Changing Society Through Business: Connecting Young Minds

There is a lot of value in transforming an idea into a viable business, and there is a lot of importance in creating social impact through business. Now put both together, and add something new: the opportunity to help other people increase their income through a business idea - how does that sound? How about a business that centers around building a database where people can search for opportunities to make their fortune by themselves?
World Bank has recently recognized the promotion of Bangladesh to the category of lower-middle income countries from that of the least developed countries. However, unemployment - seasonal or long-term - is still a big issue to resolve. World Bank estimates that 'total youth unemployment rate' of Bangladesh is 10%.
Job portals are becoming popular among a portion of youth who have graduated from universities and colleges. But, those job portals contain circular of only white-collar jobs. Majority of the youth in Bangladesh cannot still pursue or complete their graduation, and they are not eligible, in most of the cases, for those jobs. However, there are jobs available for them, but there is no portal or database where they can find jobs that match their profile. Existing job portals work well for people only with academic experience and certificates.
It is possible to develop a database where they can upload their profile, search job or market opportunities, and apply their entrepreneurial or technical skills. This is possible because even these apparently less-educated young people use mobile apps. And, an app can help them find jobs or business opportunity that matches their profile. This will, eventually, help these people increase their income.
A team competing in the Hult Prize competition, Team Zygote, has found a way to address this deficit. Driven by the dream of making real changes to improve the living of urban poor, the team has come up with an idea to build a database where the small entrepreneurs and self-employed people can find opportunities to increase their income by applying their talent. This idea first received attention in Bangladesh after winning the Hult Prize at University of Dhaka quarterfinal. They weren't the only ones to receive notice; the other teams also received attention from the journalists, investors and the judges present at the closing ceremony of Hult Prize at University of Dhaka (DU).
Unlike typical business plan competitions, Hult Prize encourages young minds to come up with ideas that have social impact in addition to bringing fortune to the entrepreneurs. This year, the challenge case given by Hult Prize is aimed at finding a business idea to double the income of the poor population of crowded urban cities. Beyond a mere business plan competition, it's a global movement that helps spread the concept of social-entrepreneurship through campus rounds held around the world. This competition encourages the youth to dream big for change, and work hard in chasing these dreams.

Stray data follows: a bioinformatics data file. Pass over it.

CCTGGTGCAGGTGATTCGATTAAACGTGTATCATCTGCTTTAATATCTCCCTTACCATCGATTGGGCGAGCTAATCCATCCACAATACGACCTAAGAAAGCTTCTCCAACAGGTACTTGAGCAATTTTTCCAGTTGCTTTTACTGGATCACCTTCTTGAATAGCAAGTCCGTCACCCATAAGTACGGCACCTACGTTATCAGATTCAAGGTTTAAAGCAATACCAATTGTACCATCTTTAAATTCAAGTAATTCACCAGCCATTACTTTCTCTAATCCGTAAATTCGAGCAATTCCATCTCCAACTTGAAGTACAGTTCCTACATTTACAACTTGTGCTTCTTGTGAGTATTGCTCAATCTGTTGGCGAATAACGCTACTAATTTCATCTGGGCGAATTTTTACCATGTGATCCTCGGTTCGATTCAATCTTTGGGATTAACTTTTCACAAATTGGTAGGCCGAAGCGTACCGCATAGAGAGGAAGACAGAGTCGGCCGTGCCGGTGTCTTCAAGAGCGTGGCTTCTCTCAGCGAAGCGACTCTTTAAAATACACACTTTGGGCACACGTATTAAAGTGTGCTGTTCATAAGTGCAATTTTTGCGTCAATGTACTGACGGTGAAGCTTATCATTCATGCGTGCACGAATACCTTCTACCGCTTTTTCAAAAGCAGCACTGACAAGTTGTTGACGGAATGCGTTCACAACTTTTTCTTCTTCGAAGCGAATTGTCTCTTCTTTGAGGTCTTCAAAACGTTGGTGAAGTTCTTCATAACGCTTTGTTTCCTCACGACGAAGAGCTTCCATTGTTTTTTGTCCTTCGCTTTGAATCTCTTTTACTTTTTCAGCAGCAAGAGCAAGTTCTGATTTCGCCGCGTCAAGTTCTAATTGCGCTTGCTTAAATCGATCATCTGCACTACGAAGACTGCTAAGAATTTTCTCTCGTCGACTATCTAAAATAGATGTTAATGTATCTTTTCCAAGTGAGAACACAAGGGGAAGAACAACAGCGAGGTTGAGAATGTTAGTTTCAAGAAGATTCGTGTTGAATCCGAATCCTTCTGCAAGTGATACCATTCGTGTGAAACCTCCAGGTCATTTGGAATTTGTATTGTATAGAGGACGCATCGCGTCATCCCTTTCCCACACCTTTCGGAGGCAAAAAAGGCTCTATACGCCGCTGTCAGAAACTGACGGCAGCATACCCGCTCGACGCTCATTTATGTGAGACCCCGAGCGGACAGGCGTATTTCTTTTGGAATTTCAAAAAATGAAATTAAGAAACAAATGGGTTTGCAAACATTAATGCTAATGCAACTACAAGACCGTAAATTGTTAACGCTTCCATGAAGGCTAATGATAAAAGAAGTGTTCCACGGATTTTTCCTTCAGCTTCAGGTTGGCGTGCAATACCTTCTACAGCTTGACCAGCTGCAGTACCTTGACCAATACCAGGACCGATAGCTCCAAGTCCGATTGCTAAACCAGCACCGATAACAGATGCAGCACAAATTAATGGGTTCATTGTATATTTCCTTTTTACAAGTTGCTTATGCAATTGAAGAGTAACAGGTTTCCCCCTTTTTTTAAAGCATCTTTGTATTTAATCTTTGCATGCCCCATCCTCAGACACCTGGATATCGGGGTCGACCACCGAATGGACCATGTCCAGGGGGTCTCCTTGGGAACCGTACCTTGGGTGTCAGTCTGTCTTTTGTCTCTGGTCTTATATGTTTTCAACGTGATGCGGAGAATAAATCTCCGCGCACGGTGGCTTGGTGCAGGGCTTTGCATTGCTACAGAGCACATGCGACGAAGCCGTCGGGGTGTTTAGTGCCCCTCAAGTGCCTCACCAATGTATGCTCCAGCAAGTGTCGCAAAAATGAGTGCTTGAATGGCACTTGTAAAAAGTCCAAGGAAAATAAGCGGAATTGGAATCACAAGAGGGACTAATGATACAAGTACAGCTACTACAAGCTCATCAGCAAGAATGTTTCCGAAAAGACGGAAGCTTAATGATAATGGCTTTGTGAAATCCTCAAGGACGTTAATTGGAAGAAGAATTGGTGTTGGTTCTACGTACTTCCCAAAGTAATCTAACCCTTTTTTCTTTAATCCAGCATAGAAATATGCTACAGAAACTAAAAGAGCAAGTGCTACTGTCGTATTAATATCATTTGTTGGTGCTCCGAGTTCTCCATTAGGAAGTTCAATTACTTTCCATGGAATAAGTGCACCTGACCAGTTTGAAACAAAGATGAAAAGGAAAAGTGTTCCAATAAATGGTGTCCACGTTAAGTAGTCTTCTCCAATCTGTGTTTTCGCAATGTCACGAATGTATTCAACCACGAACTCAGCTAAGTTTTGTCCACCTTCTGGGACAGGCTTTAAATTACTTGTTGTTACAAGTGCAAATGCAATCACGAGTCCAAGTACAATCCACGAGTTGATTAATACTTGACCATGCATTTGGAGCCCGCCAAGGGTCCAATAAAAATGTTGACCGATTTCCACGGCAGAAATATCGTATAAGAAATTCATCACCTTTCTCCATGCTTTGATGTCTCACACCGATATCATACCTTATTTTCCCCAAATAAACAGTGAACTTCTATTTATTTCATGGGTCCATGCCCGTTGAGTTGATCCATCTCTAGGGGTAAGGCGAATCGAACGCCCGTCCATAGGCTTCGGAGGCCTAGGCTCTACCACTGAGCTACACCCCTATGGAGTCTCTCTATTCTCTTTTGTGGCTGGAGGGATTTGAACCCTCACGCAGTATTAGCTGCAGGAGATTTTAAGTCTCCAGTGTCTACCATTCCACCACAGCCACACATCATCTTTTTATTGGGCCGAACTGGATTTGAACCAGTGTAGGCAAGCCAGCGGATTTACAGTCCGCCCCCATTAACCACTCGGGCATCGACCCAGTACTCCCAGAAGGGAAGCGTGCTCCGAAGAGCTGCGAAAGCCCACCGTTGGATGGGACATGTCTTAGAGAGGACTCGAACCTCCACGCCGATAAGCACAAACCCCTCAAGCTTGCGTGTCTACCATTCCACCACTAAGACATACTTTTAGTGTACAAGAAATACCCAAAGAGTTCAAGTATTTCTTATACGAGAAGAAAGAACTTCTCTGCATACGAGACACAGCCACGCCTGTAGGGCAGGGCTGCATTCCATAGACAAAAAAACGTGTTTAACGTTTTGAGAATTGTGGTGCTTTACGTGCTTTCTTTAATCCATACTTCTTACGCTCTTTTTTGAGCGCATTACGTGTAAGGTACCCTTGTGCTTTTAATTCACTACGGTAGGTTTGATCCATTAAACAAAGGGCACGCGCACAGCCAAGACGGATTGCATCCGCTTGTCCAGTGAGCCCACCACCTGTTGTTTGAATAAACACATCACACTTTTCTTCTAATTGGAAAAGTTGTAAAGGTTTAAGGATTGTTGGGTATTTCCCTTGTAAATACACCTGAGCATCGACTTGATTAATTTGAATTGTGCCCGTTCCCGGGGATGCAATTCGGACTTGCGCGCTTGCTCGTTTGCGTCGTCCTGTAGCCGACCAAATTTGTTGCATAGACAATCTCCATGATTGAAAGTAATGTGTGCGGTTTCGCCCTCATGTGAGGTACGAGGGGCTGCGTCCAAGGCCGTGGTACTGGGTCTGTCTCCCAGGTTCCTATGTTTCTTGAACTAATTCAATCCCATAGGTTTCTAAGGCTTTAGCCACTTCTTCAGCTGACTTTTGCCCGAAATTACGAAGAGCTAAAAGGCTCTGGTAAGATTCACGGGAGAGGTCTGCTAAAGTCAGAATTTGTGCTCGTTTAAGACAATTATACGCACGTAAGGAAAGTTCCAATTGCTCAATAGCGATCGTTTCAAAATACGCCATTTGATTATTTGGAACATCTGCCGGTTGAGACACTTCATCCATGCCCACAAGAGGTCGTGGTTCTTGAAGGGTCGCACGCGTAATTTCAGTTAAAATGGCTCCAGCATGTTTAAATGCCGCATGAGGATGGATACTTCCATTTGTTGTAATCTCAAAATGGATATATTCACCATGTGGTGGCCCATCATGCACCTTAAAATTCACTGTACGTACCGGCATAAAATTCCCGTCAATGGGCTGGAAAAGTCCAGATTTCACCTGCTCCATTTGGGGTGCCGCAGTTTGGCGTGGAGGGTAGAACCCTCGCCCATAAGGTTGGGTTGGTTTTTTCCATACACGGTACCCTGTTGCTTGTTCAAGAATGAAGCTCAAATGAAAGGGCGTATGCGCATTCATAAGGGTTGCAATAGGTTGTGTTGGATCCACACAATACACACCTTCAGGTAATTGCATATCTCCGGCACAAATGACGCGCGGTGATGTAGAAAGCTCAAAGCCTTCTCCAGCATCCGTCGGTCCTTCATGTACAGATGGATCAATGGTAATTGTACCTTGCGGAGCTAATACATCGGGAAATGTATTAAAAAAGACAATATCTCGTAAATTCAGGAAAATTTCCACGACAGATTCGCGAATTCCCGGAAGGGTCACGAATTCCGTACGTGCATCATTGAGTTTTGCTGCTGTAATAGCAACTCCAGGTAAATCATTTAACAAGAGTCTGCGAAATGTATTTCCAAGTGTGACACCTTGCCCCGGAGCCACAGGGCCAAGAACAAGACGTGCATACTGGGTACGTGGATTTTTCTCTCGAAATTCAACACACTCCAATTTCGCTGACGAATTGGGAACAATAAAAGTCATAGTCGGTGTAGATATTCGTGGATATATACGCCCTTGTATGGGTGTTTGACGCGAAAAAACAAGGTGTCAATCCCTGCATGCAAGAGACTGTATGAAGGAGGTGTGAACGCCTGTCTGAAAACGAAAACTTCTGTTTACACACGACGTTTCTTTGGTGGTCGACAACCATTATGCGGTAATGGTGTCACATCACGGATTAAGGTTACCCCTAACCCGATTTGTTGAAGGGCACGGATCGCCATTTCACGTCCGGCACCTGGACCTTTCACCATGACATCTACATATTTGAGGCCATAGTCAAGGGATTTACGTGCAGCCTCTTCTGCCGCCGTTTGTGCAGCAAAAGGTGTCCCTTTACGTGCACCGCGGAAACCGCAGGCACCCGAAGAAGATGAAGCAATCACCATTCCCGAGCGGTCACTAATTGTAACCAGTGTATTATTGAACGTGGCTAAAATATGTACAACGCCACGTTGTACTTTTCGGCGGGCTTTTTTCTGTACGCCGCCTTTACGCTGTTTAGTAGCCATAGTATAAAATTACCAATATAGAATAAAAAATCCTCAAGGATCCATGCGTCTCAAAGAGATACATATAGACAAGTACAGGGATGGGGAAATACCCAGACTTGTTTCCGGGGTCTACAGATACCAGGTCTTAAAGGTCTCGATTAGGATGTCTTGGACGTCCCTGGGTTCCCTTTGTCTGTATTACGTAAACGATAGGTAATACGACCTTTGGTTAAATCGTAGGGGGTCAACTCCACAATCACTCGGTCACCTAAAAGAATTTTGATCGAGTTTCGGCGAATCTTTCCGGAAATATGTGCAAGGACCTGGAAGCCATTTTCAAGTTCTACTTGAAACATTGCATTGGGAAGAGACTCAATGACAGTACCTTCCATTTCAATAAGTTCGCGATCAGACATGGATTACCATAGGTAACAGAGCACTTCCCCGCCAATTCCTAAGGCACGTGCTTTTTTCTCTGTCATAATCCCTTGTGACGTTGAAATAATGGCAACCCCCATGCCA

In developing countries, bureaucracy, socio-economic instability, and lack of financial and social support are the main hurdles to overcome for the young dreamers to become true entrepreneurs. This situation discourages youth in these regions to work hard to make their ideas into businesses. Yet, there are exceptions; those who do not stop at obstacles and who challenge the status quo and fight until they win. We have been very fortunate to meet numerous such people when we organized the campus round of Hult Prize at DU.
Even more interesting for those organizing the event was the sort of latent entrepreneurial zeal we found in ourselves while working to make the event its best, and while meeting true business minds of judges, sponsors, participating teams, and honourable guests coming from different industries to encourage the participants and the organizers. In this way, the Hult Prize helped the business-minded youth to find a platform to connect with peers and specialists from national and international communities.
At the closing ceremony of Hult Prize at DU, Mr. Shahriar Alam MP, the honourable State Minister of Foreign Affairs of People's Republic of Bangladesh, told us that he hadn't originally wanted to be a public servant; he'd wanted to be an entrepreneur. He thought of becoming a businessman, and overcame a lot of hurdles before eventually turning to politics as a means to contribute to his country. He noted, however, that he's happy to see that the young people today are thinking of contributing to society through business, as he once aspired.
And today, on the University of Dhaka campus, the most venerated institution in Bangladesh, top business minds are dreaming not just of profit, but of a better world through business.